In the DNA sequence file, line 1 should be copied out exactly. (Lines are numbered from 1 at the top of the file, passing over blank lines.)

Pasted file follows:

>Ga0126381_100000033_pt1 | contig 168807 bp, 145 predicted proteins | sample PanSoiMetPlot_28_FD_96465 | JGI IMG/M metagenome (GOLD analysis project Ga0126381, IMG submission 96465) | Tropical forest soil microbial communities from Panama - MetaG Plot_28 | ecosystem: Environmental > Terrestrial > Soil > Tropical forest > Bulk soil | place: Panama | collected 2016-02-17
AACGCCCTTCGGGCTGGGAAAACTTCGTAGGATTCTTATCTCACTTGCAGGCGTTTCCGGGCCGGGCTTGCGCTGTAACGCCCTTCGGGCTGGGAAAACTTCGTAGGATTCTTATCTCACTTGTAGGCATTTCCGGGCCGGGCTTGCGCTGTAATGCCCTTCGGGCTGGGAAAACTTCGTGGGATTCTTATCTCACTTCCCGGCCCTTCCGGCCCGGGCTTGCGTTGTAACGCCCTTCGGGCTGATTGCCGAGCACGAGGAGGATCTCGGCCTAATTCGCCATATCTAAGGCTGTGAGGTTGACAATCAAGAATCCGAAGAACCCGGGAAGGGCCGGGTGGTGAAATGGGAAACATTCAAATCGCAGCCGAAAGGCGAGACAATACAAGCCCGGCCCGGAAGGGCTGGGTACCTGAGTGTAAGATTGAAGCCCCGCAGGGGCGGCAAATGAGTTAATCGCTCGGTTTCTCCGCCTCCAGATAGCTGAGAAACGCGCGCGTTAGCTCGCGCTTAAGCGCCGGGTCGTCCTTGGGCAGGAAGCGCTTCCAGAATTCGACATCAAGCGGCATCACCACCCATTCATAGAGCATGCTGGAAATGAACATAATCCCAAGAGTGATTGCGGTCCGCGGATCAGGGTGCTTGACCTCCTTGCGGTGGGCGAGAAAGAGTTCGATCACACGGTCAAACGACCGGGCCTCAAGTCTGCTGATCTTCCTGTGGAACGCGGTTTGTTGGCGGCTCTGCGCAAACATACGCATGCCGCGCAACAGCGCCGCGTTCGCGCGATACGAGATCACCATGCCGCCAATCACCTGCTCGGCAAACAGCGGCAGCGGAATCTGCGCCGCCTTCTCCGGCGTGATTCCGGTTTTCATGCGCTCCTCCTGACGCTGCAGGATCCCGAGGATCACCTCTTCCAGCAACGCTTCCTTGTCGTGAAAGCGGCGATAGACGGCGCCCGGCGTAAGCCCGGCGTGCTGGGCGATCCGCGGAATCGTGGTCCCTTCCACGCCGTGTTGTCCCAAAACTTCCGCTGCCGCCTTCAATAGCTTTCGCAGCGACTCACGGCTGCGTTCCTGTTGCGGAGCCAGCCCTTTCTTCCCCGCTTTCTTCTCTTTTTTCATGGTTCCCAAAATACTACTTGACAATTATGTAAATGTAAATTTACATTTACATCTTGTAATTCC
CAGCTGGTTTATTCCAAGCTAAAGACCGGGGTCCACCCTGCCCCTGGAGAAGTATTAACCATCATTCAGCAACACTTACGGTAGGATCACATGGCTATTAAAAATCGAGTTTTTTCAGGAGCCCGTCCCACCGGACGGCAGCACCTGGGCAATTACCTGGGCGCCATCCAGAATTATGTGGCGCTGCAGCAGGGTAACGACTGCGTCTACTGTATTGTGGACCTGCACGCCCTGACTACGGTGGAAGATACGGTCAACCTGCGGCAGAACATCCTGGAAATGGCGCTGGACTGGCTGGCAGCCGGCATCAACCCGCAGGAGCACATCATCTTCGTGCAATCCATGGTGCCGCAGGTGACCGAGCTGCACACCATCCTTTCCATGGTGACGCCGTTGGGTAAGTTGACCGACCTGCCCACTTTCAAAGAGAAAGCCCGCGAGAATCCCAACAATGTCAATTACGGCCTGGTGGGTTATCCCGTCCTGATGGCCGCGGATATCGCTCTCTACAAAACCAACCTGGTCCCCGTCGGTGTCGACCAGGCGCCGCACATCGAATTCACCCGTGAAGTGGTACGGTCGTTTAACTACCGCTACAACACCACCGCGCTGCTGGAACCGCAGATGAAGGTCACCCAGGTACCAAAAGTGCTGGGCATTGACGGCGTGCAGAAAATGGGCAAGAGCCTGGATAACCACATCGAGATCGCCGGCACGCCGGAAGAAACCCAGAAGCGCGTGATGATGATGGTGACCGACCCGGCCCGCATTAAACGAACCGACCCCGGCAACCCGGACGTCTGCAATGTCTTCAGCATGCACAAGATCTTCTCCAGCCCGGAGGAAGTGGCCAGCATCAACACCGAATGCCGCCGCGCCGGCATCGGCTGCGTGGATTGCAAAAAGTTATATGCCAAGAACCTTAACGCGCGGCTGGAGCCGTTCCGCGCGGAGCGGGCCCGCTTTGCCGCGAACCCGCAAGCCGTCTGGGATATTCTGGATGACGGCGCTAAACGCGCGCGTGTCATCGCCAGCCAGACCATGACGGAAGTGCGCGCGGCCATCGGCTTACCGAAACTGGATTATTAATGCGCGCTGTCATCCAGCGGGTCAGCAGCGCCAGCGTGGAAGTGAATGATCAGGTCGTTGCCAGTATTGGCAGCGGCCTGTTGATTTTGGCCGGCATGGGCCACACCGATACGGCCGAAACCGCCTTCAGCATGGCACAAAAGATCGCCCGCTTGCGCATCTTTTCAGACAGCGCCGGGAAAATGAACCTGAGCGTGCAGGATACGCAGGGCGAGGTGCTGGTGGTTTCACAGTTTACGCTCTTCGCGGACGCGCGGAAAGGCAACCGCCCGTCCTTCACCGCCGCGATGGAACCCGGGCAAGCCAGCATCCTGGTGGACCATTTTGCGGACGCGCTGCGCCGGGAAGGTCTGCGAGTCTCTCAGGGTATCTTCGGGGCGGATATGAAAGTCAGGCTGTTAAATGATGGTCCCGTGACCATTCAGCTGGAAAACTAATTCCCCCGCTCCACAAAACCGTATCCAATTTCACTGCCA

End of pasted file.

>Ga0126381_100000033_pt1 | contig 168807 bp, 145 predicted proteins | sample PanSoiMetPlot_28_FD_96465 | JGI IMG/M metagenome (GOLD analysis project Ga0126381, IMG submission 96465) | Tropical forest soil microbial communities from Panama - MetaG Plot_28 | ecosystem: Environmental > Terrestrial > Soil > Tropical forest > Bulk soil | place: Panama | collected 2016-02-17